Flute Concerto in D major
Symphony No. 4 in G major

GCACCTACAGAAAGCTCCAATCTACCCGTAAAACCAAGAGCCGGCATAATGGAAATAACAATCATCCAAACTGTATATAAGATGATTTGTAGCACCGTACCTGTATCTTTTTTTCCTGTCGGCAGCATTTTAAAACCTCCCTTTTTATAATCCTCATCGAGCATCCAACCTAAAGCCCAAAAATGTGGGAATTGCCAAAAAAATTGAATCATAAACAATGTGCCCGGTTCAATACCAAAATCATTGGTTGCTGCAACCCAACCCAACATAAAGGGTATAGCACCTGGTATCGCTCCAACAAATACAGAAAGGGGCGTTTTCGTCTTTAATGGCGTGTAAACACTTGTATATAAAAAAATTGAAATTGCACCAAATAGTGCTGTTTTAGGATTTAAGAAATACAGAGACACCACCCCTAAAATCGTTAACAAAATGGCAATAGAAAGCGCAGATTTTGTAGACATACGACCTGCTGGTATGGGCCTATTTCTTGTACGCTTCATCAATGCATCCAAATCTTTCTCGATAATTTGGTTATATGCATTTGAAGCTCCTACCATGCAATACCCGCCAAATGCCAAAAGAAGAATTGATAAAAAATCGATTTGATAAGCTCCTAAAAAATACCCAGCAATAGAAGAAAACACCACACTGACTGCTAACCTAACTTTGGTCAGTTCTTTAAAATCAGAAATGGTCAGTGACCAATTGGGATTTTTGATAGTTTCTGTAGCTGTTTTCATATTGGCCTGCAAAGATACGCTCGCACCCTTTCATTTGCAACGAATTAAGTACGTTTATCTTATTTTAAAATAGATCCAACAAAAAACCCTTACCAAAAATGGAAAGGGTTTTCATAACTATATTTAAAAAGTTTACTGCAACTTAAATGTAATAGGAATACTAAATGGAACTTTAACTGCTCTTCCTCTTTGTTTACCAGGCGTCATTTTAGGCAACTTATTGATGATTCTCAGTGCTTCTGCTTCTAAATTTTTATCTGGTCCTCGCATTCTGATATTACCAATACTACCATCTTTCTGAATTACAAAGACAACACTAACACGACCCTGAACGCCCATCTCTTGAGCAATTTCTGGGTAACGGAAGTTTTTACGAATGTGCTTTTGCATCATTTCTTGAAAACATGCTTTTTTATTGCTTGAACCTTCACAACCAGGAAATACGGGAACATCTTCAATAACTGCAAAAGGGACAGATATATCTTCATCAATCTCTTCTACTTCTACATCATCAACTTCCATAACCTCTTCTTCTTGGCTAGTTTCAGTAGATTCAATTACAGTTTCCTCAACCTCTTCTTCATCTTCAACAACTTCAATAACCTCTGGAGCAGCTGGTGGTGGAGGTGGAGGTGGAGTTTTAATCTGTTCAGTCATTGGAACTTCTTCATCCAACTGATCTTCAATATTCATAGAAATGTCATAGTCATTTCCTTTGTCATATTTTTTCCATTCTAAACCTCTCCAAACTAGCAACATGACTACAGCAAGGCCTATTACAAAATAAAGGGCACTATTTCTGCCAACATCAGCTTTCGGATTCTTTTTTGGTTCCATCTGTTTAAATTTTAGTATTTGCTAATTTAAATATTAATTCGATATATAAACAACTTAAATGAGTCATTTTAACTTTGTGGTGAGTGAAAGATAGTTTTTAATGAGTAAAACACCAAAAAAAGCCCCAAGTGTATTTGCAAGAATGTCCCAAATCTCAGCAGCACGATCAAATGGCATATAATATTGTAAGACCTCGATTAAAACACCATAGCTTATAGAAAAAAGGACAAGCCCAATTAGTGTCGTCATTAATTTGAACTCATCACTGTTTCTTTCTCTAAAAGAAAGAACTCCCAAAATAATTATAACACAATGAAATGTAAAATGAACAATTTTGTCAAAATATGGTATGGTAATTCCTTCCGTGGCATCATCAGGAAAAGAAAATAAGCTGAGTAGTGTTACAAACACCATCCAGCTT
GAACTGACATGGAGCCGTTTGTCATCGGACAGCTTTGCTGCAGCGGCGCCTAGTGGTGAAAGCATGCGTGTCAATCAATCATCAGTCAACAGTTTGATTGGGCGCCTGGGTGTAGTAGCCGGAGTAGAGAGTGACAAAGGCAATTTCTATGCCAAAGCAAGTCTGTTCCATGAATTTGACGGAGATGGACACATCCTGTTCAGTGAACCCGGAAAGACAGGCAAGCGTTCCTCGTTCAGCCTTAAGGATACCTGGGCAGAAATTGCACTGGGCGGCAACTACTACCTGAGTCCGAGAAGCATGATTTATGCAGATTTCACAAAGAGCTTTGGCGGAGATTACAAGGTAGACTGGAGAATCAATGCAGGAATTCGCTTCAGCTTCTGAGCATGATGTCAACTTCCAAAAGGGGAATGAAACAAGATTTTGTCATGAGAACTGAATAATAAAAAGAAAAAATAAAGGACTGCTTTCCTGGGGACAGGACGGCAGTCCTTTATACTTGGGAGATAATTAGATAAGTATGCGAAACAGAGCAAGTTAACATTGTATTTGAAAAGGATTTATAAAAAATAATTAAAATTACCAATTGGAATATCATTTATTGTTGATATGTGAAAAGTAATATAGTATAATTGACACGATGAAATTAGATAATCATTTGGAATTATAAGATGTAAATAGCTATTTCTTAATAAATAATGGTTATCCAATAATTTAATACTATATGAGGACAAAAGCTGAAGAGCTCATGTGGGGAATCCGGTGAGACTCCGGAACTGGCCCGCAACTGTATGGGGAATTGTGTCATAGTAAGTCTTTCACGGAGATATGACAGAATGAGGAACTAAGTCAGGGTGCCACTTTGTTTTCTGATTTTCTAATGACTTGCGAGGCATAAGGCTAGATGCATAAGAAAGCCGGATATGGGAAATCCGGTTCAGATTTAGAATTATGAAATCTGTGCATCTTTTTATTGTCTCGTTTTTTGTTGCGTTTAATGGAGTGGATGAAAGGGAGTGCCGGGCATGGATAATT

When Yannick Nézet-Séguin, music director of the Rotterdam Philharmonic, first guest director of the London Philharmonic and chief conductor of the Philadelphia Orchestra, debuted with the Berliner Philharmoniker in October 2010, one could read in the press that it had been a “memorable evening” with a “rising star in the conducting firmament”. For his return to the podium at Philharmonic Hall, the charismatic Canadian has this time selected Gustav Mahler’s Fourth Symphony, the last of the so-called “Wunderhorn symphonies”. Compared to the monumental dimensions of the Second and Third Symphonies, the work appears to be significantly scaled back in scope and instrumentation. After its two predecessors, the Fourth seems almost like a detoxification. It lasts only a good hour and is relatively frugally orchestrated; performance markings like “rather leisurely” or “very comfortable” warn interpreters not to generate excess pressure. And then the Finale – not a monumental climax, but a song of downright suggestive simplicity that recounts the “joys of heavenly life”. But don’t let yourself be deceived: like Mahler’s other symphonies, the Fourth is also ambiguous. Moods change suddenly in a hardly noticeable way; expectations are dashed and abysses gape abruptly in the seemingly naive idyll. Before the interval, Yannick Nézet-Séguin will devote himself to the virtuoso flute concerto in D major op. 283 by Carl Reinecke. The solo part will be played by Andreas Blau, the solo flutist of the Berliner Philharmoniker.